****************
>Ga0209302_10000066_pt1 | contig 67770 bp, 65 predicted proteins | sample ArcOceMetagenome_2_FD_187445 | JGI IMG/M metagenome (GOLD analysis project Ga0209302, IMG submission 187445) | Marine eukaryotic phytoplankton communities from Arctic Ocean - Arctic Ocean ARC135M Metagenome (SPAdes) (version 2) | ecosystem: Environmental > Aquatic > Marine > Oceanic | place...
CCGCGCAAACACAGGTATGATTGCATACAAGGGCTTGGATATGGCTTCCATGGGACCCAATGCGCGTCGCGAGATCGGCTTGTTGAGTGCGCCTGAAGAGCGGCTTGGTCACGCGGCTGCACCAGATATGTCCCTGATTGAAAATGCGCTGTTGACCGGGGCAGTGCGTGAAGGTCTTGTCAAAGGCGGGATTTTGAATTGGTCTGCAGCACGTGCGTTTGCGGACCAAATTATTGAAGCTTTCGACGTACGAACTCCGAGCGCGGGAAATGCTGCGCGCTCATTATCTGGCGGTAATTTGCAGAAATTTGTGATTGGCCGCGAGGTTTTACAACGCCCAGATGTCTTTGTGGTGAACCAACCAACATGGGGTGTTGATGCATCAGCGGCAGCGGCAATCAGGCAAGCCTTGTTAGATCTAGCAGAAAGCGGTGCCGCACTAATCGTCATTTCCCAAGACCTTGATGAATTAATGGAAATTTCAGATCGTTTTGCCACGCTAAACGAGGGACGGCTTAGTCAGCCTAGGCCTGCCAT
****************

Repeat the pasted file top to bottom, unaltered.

>Ga0209302_10000066_pt1 | contig 67770 bp, 65 predicted proteins | sample ArcOceMetagenome_2_FD_187445 | JGI IMG/M metagenome (GOLD analysis project Ga0209302, IMG submission 187445) | Marine eukaryotic phytoplankton communities from Arctic Ocean - Arctic Ocean ARC135M Metagenome (SPAdes) (version 2) | ecosystem: Environmental > Aquatic > Marine > Oceanic | place...
CCGCGCAAACACAGGTATGATTGCATACAAGGGCTTGGATATGGCTTCCATGGGACCCAATGCGCGTCGCGAGATCGGCTTGTTGAGTGCGCCTGAAGAGCGGCTTGGTCACGCGGCTGCACCAGATATGTCCCTGATTGAAAATGCGCTGTTGACCGGGGCAGTGCGTGAAGGTCTTGTCAAAGGCGGGATTTTGAATTGGTCTGCAGCACGTGCGTTTGCGGACCAAATTATTGAAGCTTTCGACGTACGAACTCCGAGCGCGGGAAATGCTGCGCGCTCATTATCTGGCGGTAATTTGCAGAAATTTGTGATTGGCCGCGAGGTTTTACAACGCCCAGATGTCTTTGTGGTGAACCAACCAACATGGGGTGTTGATGCATCAGCGGCAGCGGCAATCAGGCAAGCCTTGTTAGATCTAGCAGAAAGCGGTGCCGCACTAATCGTCATTTCCCAAGACCTTGATGAATTAATGGAAATTTCAGATCGTTTTGCCACGCTAAACGAGGGACGGCTTAGTCAGCCTAGGCCTGCCAT